How do guns work?
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Every day we've been getting messages, emails, and comments from people just as hyped as we are about Carbon 2185! A lot of you cyberpunks are very curious about one topic in particular:
Gun combat in Carbon 2185 follows our mantra that we use throughout the entire system. These are: Ease of use, Simple & Streamlined, Familiarity, and finally Cinematic Feel.
Unlike many other cyberpunk games, we haven't attempted to be a realistic gun combat simulator anymore than Dungeons & Dragons is a realistic medieval combat simulator. There's no need for that because there are already many other cyberpunk systems that do a great job of offering a complicated in depth, and realistic combat simulation!
We've aimed for a system like that in Dungeons & Dragons, in Pathfinder, and in Starfinder. It's intuitive, simple, and very familiar to people who have played those games.
Let's walk through a simple combat encounter between one player character; a cyberpunk looking for the street rat who killed his father, and one enemy; the aforementioned homicidal street rat. Both armed with unmodified or upgraded Heavy Pistols.
Both characters roll Initiative, and add any relevant modifiers, to determine who acts first.
In this case, the street rat has rolled higher (including modifiers) than the cyberpunk, so he acts first.
The Street Rat's turn.
The street rat recognises the cyberpunk and uses his movement to dive behind a dumpster, granting himself full cover. He then uses his standard action to make an attack. In this case, he decides to blindfire towards the cyberpunk. Which means that he shoots over, or around his source of cover, without looking.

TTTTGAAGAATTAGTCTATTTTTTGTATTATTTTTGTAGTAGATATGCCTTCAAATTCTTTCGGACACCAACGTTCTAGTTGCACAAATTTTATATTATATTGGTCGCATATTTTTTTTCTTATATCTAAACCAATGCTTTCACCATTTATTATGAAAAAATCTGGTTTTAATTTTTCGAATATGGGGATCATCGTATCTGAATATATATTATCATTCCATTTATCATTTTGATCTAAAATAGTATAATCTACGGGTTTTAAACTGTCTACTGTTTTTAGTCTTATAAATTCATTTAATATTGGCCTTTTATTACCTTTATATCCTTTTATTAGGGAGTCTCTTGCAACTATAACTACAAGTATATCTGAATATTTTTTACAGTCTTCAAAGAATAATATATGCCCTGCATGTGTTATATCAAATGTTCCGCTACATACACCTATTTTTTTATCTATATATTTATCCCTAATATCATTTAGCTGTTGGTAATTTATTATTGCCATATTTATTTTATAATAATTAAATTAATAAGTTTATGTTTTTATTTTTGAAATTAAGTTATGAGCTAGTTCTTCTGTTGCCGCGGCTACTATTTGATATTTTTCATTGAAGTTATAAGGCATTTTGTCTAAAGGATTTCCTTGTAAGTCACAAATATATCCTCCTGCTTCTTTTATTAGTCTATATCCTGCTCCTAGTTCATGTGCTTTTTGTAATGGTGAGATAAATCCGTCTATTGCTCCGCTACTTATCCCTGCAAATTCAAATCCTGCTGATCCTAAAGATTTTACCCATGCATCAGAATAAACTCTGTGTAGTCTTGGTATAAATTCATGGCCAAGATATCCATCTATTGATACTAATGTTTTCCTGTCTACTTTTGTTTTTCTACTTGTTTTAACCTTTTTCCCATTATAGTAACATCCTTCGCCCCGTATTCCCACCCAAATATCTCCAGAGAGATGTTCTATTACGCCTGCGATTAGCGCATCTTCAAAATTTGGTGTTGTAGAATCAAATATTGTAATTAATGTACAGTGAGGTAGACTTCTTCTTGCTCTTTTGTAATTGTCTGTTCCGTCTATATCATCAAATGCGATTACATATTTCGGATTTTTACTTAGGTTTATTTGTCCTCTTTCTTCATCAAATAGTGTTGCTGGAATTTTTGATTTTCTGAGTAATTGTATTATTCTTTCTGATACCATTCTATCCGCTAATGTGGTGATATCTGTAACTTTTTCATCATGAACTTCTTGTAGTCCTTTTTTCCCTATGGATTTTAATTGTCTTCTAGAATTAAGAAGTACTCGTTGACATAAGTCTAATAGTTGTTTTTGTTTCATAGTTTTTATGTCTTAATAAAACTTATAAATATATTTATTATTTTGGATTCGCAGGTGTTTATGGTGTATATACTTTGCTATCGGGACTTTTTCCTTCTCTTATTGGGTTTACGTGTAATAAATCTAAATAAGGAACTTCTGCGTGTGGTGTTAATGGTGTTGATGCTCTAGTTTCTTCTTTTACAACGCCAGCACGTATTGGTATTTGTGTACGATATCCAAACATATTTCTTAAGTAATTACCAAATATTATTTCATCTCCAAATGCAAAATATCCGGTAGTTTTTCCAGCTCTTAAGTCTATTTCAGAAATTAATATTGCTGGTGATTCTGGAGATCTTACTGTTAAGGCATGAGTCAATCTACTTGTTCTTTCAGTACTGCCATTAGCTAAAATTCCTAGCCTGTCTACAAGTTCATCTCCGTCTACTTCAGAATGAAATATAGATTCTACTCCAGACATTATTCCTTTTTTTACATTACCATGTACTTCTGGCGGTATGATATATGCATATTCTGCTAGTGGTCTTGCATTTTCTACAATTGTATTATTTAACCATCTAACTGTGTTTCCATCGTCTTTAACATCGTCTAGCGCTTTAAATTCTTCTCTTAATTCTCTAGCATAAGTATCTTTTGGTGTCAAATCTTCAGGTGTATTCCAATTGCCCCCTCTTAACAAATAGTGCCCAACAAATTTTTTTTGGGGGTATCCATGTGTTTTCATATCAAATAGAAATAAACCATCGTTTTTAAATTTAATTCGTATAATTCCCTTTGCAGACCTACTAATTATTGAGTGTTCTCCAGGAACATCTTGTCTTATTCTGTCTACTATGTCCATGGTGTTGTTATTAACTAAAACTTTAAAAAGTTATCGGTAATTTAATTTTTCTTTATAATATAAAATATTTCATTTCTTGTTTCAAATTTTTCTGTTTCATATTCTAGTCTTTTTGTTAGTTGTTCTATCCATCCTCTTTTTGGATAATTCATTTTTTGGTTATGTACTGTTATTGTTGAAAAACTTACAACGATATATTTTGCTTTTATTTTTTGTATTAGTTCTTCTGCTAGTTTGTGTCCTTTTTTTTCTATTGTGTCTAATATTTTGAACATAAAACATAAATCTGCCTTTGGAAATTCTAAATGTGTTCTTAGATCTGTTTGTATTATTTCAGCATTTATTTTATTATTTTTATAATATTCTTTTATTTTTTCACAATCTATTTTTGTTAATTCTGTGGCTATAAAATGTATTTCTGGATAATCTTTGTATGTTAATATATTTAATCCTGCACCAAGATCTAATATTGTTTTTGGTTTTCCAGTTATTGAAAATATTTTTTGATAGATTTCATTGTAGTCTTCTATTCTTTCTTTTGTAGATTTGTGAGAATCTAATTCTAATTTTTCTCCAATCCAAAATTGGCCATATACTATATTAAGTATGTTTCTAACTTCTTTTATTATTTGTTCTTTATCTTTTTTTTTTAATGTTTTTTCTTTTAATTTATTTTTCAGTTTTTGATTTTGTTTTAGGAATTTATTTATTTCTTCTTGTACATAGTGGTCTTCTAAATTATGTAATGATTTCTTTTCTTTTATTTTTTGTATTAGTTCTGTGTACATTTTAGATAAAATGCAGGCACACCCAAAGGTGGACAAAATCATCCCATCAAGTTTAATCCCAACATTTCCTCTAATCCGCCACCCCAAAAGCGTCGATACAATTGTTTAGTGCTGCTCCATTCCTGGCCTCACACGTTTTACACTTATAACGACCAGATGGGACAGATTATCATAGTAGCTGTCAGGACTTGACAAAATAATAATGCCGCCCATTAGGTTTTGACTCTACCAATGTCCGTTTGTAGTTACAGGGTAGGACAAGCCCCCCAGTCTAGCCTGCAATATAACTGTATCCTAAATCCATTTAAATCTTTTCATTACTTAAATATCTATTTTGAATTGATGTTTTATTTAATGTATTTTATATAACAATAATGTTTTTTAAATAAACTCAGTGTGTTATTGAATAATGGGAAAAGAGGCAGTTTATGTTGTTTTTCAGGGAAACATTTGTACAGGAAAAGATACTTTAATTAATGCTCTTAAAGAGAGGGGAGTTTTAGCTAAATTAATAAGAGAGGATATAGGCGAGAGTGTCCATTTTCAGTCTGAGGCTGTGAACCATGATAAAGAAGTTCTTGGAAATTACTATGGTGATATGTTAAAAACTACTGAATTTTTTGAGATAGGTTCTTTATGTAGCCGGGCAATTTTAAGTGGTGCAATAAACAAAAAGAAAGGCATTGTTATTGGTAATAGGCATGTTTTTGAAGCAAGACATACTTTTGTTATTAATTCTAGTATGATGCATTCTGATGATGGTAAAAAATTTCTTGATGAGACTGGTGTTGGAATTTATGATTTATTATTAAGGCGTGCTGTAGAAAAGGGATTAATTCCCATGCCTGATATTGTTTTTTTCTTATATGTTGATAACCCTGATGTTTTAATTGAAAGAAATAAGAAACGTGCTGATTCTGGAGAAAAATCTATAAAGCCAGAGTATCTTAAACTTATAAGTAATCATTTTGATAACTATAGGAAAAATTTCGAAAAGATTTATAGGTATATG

To make this attack, he rolls 1d20 and adds any relevant modifiers, such as Proficiency and his Dexterity modifier.
Because he is blindfiring he has disadvantage on the attack, so he does the above step twice, and takes the lower of the two results.
The result of the attack roll is compared to the armor class of the cyberpunk. This time the result is lower than the target's armor class (AC) so the attack misses.
The Cyberpunk's turn.
Angry at his father's killer, the cyberpunk uses his movement to sprint up past the street rat's cover, leaving the street rat fully exposed.
The cyberpunk then takes a shot at the street rat, who is no longer in cover.
To do this, the cyberpunk rolls 1d20 and adds any relevant modifiers.
The result of the attack roll plus modifiers is higher than the street rat's armor class so the attack hits the target.
A standard issue Heavy Pistol deals 2d6 points of ballistic damage on a hit, so the cyberpunk rolls 2d6 and combines the results of both dice. This time the shot deals 9 points of ballistic damage.
The Street Rat is wearing armor that has a damage reduction of 2 points against any ballistic damage, so he takes 7 points of damage, which is taken from his current hit points. In this case, this reduces the street rat to 0 hit points, which means he is killed outright, and the cyberpunk has avenged his father. Time to flee the scene.
Automatic Weapons such as SMGs and Assault Rifles have two firing styles. The standard firing style, which focuses the entire attack on one target, and works the same way as above, and a second Spray firing style in which the attacker sprays a cone of bullets.
When using the Spray style, the attack can hit multiple targets within the cone (the size of which is determined by the gun). This attack works a little differently. Instead of the attacker rolling against the target's AC, each target within the cone has to make a successful reflex saving throw to avoid being hitby the spray of bullets. This attack style deals less damage to each target than the standard firing style as the target is not hit by the entire burst of bullets, but rather by a fraction of the burst.